Kathryn Schwartz is a historian of the late Ottoman and modern Middle East. She earned her Ph.D. in History and Middle Eastern Studies from Harvard University in 2015, and her B.A. in Arabic and Middle Eastern Studies from King’s College, the University of Cambridge in 2008.
Kathryn’s research focuses on the social implications of technological change. She is currently working on a book project entitled Print and the People of Cairo, which offers new perspectives on Middle Eastern book history by demonstrating the centrality of human agency, commerce, and manuscript continuity to Egyptians’ adoption of printing during the 19th century. Her recent articles have examined printing as social praxis, and as an arena for forwarding ideas about advancement and backwardness.
History of the Modern Middle East, History of the Book, History of Technology
Kathryn A. Schwartz, “Did Ottoman Sultans Ban Print?”. Book History 20 (2017): 1-39.
Kathryn A. Schwartz, “The Political Economy of Private Printing in Cairo, As Told from a Commissioning Deal Turned Sour, 1871.” International Journal of Middle East Studies 49:1 (2017): 25-45.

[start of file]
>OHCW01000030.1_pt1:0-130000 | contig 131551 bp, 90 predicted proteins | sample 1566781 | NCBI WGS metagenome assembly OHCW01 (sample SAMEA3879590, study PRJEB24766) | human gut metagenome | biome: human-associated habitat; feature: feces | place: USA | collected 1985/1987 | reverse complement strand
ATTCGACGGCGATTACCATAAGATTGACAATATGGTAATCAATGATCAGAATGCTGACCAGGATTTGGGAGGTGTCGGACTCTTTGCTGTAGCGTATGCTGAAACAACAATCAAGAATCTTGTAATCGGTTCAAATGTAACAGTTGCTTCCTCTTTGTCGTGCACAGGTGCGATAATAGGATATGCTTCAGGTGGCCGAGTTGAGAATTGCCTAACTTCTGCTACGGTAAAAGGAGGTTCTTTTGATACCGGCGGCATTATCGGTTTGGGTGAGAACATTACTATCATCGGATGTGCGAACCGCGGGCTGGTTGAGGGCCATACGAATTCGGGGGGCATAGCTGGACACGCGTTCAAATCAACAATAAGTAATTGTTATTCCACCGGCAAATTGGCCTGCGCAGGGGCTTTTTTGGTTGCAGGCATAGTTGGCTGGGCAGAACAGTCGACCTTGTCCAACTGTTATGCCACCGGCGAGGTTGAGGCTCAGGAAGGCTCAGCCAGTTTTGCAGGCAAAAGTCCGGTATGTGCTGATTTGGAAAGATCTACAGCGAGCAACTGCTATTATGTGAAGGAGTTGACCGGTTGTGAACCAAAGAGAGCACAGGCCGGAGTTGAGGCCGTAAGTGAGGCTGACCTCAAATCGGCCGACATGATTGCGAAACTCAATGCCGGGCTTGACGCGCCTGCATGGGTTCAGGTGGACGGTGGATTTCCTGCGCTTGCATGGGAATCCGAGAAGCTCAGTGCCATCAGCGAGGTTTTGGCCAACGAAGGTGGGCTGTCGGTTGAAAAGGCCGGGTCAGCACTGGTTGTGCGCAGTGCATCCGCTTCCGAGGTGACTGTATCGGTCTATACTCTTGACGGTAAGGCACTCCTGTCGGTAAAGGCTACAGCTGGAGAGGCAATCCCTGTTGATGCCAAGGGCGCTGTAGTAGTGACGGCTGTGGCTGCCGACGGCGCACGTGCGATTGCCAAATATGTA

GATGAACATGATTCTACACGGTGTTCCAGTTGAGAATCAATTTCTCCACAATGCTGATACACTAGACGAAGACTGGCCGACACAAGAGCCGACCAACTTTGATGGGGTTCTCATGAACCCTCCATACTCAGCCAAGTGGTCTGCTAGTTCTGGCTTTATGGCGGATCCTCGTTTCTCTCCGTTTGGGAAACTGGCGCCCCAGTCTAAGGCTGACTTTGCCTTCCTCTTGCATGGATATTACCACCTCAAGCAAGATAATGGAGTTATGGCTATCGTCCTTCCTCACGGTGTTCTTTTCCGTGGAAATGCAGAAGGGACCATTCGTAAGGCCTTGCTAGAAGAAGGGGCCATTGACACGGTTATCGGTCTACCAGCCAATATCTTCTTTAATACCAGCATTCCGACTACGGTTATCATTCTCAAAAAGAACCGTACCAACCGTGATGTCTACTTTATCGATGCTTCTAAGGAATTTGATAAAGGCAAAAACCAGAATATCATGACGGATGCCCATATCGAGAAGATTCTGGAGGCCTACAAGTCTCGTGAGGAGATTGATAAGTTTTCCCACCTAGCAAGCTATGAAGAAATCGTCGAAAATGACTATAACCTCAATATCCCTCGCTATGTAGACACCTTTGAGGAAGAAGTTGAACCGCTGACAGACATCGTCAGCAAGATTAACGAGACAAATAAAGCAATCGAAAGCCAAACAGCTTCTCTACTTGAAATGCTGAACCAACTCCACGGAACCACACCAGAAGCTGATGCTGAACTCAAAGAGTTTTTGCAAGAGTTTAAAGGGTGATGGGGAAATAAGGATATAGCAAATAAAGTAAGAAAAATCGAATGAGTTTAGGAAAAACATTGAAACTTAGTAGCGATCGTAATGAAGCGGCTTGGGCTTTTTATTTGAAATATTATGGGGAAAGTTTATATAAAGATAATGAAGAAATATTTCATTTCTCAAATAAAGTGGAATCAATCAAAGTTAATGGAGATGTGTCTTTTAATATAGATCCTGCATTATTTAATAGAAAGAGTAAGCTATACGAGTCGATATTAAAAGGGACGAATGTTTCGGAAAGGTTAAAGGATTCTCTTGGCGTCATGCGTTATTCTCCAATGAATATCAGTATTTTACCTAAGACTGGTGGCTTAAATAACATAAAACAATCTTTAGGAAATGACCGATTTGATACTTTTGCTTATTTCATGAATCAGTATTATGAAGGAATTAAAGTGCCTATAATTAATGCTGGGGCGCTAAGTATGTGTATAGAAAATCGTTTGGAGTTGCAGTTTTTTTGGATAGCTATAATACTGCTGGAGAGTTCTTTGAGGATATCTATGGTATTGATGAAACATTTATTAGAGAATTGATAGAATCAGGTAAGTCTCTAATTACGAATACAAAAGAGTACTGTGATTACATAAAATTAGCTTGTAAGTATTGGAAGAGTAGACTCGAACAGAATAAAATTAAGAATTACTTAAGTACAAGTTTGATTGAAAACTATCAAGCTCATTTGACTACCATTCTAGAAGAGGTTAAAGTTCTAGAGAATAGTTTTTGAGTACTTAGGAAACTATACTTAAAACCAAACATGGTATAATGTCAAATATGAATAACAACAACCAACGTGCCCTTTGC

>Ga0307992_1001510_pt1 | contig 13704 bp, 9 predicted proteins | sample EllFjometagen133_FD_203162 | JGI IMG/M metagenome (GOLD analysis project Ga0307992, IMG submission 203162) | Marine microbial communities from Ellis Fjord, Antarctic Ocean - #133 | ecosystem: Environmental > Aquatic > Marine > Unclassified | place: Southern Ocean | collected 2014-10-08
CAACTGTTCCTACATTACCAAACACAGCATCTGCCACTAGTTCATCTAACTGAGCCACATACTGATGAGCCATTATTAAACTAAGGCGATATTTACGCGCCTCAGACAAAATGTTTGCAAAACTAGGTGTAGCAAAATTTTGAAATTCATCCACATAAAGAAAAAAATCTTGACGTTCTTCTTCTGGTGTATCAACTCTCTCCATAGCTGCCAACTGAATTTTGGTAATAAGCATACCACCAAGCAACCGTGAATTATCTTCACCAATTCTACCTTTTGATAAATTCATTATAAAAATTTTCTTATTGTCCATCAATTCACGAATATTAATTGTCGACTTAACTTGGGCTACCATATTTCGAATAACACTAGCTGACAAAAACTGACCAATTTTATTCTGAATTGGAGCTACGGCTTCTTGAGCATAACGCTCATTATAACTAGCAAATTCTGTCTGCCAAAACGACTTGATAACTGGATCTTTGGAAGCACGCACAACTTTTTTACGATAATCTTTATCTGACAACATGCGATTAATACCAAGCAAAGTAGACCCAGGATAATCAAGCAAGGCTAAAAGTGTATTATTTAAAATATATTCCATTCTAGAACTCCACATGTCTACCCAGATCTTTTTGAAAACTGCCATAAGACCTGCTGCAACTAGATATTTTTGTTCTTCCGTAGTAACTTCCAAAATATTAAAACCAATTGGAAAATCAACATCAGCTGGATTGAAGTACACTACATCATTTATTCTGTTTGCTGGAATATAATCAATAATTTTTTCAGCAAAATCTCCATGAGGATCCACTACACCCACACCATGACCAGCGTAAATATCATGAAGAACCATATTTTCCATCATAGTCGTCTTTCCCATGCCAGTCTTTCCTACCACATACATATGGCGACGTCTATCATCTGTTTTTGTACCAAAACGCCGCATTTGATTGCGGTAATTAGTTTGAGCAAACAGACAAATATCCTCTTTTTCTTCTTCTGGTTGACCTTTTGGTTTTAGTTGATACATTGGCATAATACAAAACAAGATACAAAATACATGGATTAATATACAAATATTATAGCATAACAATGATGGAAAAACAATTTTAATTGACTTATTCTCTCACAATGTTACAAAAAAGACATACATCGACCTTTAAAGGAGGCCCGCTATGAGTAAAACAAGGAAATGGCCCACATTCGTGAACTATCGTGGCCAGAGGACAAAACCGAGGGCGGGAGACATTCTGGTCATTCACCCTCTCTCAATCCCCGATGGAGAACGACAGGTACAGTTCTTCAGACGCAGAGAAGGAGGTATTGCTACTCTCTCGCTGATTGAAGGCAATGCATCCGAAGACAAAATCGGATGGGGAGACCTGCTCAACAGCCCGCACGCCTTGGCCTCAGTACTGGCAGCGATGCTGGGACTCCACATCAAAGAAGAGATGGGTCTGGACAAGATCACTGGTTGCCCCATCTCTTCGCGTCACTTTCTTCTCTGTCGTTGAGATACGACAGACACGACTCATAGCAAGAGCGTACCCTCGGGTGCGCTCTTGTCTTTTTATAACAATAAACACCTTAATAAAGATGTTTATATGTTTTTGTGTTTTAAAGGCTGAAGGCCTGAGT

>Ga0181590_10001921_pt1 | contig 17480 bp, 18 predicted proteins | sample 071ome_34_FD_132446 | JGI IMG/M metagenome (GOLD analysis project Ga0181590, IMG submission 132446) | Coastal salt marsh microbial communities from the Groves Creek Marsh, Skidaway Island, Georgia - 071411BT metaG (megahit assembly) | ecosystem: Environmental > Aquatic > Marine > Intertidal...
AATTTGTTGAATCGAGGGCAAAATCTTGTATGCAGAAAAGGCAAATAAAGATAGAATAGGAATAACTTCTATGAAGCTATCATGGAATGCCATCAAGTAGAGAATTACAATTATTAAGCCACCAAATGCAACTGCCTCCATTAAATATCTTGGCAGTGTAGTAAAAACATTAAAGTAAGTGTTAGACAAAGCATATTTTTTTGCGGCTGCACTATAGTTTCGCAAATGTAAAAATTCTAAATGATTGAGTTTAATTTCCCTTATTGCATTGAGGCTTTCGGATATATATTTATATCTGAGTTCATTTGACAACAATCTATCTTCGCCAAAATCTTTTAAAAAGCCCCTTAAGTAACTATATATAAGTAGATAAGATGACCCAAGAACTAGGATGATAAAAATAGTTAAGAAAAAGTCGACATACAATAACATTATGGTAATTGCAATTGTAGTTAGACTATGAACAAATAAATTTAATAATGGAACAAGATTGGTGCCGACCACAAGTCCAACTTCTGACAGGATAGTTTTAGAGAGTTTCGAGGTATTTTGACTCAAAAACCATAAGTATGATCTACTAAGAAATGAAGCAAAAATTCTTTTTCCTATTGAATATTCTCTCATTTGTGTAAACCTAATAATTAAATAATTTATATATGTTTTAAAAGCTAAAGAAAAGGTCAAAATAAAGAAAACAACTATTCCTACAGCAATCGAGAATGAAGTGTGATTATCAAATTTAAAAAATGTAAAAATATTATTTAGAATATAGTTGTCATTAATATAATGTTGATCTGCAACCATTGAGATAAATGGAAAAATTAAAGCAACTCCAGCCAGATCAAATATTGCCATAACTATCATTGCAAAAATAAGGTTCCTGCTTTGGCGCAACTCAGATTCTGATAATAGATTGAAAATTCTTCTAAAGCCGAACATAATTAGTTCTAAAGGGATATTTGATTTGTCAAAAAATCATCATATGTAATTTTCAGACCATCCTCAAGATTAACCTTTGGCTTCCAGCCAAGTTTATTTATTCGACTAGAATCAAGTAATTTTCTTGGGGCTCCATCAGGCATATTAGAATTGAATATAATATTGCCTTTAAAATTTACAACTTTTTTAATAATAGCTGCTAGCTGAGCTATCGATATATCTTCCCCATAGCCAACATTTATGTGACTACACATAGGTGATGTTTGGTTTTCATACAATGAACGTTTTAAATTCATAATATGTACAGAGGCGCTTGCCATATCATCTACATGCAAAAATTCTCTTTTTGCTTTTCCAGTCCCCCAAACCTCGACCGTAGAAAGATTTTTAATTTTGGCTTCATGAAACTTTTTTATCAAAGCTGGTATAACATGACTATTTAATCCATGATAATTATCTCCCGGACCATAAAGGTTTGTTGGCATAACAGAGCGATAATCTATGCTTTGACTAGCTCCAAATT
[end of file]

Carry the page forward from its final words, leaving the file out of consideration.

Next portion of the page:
Awards and Accolades
Research Fellowship, Institute for Advanced Study in Toulouse, 2017-2020
Awarded Book History’s 2017 Graduate Essay Award
Postdoctoral Fellowship, Digital Library of the Eastern Mediterranean, Widener Library, Harvard University, 2015-2017
The Harvard University Certificate of Distinction in Teaching, Fall 2015
Pre-Doctoral Fellowship, The Harvard Academy for International and Area Studies, Harvard University, 2014-2015
Frederick Sheldon Traveling Fellowship, Harvard University, 2013-2014
Fulbright to Egypt, U.S. Student IIE, U.S. Department of State (accepted, but program suspended), 2013-2014
Merit/Graduate Society Term-Time Fellowship, Harvard University, Fall 2012
Presidential Scholar Fellowship, Harvard University, 2009-2015
Courses Recently Taught
History 131: The Middle East, 1500–Present